Macho Sentimental vol. I.

This was a performance in four acts, and while it showcased new sculptures and clothes, it was also a sort of transitional piece, in the sense that it offered a preview to Las Puertas del Sentimentalismo, which would come shortly after; but also in the sense that it represented a moment of crisis for the artist. At this point, SÁNCHEZ-KANE, the brand, was in its initial stages, and Sánchez Kane, the person, found herself back in her hometown of Mérida asking all kinds of existential questions. A moment of crisis but also of intense nostalgia, led her to ponder on the themes of motherhood, origins, beauty, femininity, death and decay.

The four acts don’t really act as a concrete narrative, but offer instead a series of absurdist tableaus that propose a series of disjointed questions about the artist’s own process of crisis. In the first act, a semi-nude model appeared wearing long acrylic nails joined together with yarn, and delicate white undies with a brush-head attached to the front. She sat at the center of the tiny white-satin stage sprinkled with white roses, and presented herself as the SÁNCHEZ-KANE logo, legs spread open. Another character, a prototype of what would become a huge part of Las Puertas del Sentimentalismo, wore a vase made of fabric as a hat, a spiral patterned jacket, and arum lilies sprouting from their shoulders. In gestures that recalled Men Without Fear Miniseries, Sánchez Kane continued to explore her obsession with the way objects are displayed for their consumption. The front of this character’s pants also worked as a makeup brush holder, their cowboy boots had a portable case attached to them. Interestingly, these characters were not only people or models, but also display technology themselves, occupying a semi-sentient border, a level of slight objectification.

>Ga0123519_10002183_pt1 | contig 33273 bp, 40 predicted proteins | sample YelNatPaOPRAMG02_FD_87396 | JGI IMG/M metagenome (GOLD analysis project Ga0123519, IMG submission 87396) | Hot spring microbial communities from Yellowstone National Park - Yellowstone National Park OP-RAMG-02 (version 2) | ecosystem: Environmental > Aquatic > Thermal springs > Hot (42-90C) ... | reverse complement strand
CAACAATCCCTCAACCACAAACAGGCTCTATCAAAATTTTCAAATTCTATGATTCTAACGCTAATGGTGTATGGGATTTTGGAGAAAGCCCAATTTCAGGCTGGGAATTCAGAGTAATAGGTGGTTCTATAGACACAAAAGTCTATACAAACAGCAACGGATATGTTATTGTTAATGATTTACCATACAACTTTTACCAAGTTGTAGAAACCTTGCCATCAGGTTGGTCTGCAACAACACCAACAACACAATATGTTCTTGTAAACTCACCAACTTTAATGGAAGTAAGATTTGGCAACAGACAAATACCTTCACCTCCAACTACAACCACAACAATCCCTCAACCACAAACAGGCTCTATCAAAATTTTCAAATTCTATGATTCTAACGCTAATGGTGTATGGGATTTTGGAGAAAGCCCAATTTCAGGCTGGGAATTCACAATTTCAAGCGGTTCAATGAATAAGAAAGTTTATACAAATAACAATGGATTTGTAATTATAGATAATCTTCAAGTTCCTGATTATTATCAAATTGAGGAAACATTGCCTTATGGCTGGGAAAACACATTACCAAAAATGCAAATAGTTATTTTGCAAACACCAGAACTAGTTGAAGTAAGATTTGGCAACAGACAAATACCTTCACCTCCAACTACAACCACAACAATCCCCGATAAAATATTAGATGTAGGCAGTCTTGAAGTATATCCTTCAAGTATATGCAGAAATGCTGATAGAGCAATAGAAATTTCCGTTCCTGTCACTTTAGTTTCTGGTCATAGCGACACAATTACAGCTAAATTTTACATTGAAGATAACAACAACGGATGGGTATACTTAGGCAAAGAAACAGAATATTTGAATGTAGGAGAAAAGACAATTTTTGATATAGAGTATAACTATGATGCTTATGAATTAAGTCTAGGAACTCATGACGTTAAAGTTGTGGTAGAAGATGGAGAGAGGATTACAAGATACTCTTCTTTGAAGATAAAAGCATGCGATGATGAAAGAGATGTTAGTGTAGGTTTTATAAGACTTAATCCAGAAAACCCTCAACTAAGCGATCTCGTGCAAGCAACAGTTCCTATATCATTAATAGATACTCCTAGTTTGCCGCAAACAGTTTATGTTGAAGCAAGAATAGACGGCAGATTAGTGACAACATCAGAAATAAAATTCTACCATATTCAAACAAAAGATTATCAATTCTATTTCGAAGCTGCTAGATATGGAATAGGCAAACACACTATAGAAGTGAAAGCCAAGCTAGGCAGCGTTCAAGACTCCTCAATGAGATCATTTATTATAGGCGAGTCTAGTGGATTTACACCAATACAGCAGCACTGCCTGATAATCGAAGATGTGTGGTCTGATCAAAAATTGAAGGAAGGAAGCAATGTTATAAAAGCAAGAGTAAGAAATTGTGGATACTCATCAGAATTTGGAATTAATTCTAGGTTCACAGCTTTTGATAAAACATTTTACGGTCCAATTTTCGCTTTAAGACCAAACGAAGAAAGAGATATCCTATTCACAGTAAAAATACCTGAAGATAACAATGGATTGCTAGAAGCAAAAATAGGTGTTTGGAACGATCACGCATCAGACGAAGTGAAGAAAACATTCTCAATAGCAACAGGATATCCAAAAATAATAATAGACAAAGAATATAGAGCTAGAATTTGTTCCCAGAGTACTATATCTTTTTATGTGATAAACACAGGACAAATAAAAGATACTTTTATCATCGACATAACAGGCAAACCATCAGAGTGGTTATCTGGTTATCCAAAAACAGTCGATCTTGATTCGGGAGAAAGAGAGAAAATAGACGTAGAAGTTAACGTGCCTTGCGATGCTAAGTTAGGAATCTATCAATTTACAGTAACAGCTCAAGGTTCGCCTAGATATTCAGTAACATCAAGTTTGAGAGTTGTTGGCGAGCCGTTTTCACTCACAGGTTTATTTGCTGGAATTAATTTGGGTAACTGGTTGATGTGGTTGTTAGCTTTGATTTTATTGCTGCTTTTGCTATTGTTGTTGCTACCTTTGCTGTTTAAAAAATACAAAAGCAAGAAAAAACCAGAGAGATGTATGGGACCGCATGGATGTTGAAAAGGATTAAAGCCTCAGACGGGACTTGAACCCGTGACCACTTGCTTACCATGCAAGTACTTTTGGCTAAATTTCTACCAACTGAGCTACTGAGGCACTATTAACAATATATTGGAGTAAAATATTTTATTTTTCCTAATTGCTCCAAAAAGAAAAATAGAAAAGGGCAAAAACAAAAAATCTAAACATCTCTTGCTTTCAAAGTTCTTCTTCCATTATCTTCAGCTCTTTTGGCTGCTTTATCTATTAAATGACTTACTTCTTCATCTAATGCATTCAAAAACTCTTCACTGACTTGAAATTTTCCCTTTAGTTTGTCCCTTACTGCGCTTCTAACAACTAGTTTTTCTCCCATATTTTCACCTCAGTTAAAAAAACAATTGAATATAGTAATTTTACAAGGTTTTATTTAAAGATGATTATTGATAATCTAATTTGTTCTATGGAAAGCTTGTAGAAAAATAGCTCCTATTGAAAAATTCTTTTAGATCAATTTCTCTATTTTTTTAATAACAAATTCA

The second act re-articulated the main characters. The makeup brush holder had now removed their pants and was now wearing a lollipop-display dildo, with white roses hanging where the lollipops would be. The model with the extra long nails was now also a DVD stand, with a shelf attached to a tight black corset upholding a number of DVD cases. The titles on them alluded to the artist’s ongoing crisis: ‘Are you an artist or a fashion designer - the journey’, ‘Learning how to be a lesbian Mexican Catholic Mother’, ‘Unsolicited Bullshit’. Finally, a third character sat down on a chair wearing overgrown blond bangs, Sánchez Kane approached them, wearing a khaki work jumpsuit emblazoned with the brand’s logo, and proceeded to cut the bangs to a messy but appropriate length. The character then stood up and looked at themselves on the reflective Virgen de Guadalupe sticker that adorned the first character’s underwear. 

The third and fourth acts were less complicated but no less intense. In the third, the character with the long nails and brush-head undies stood still as Sánchez Kane, wearing an insane mask of painting rollers, used her face to paint the model’s body and the space around her red. A messy gesture, red-hot and filled with strange desire. For the fourth act, the performance went back to the original source of our fears: mothers and religion. A mother appeared, but of course she was subverted with Sánchez Kane’s visual strategies. She wore long, spiral-like, pointy tribal boots made out of the same fabric as her chaps, weirdly coiling around her feet like snakes. She held her baby, breastfeeding them with an arum lily hanging from one of her hands. She wore a crown made of her own hair and a long glistening veil made out of a plastic shower curtain. The poignant scene, either a nostalgic return to the origins or an anxiety-ridden question about predetermined feminine expectations, signaled the end of the performance.